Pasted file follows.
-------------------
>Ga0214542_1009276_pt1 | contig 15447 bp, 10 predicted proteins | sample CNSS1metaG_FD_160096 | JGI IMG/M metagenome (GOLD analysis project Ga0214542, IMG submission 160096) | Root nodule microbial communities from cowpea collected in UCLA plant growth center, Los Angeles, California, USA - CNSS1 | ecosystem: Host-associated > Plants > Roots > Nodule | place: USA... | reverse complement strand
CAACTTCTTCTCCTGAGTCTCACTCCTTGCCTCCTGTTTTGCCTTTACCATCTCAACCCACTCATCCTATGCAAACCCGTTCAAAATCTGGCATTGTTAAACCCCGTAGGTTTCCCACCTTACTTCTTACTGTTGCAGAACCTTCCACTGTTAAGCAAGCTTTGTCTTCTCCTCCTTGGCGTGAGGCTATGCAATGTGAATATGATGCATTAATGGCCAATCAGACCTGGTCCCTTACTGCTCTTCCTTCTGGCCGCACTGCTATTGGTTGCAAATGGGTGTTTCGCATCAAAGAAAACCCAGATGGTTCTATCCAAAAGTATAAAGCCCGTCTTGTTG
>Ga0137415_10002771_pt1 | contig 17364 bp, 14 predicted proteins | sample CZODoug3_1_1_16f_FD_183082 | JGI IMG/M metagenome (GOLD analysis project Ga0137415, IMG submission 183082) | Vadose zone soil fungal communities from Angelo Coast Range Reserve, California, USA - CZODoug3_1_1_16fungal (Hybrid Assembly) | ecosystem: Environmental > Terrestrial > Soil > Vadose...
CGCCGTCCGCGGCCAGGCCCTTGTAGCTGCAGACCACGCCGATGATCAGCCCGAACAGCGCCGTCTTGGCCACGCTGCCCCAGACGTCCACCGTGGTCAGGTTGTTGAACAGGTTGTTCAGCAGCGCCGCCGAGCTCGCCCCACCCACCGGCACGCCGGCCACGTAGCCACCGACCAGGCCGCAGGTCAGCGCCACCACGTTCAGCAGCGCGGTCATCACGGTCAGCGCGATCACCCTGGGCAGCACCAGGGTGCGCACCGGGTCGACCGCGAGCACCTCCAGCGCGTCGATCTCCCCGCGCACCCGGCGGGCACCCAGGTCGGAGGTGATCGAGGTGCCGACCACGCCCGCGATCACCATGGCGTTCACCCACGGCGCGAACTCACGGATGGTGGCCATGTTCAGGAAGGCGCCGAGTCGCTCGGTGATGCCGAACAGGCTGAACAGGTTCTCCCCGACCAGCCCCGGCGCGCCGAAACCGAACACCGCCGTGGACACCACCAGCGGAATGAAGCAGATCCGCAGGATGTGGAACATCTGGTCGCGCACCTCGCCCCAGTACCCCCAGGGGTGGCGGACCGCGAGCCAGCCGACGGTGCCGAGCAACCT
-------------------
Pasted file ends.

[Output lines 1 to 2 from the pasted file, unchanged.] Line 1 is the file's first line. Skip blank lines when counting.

>Ga0214542_1009276_pt1 | contig 15447 bp, 10 predicted proteins | sample CNSS1metaG_FD_160096 | JGI IMG/M metagenome (GOLD analysis project Ga0214542, IMG submission 160096) | Root nodule microbial communities from cowpea collected in UCLA plant growth center, Los Angeles, California, USA - CNSS1 | ecosystem: Host-associated > Plants > Roots > Nodule | place: USA... | reverse complement strand
CAACTTCTTCTCCTGAGTCTCACTCCTTGCCTCCTGTTTTGCCTTTACCATCTCAACCCACTCATCCTATGCAAACCCGTTCAAAATCTGGCATTGTTAAACCCCGTAGGTTTCCCACCTTACTTCTTACTGTTGCAGAACCTTCCACTGTTAAGCAAGCTTTGTCTTCTCCTCCTTGGCGTGAGGCTATGCAATGTGAATATGATGCATTAATGGCCAATCAGACCTGGTCCCTTACTGCTCTTCCTTCTGGCCGCACTGCTATTGGTTGCAAATGGGTGTTTCGCATCAAAGAAAACCCAGATGGTTCTATCCAAAAGTATAAAGCCCGTCTTGTTG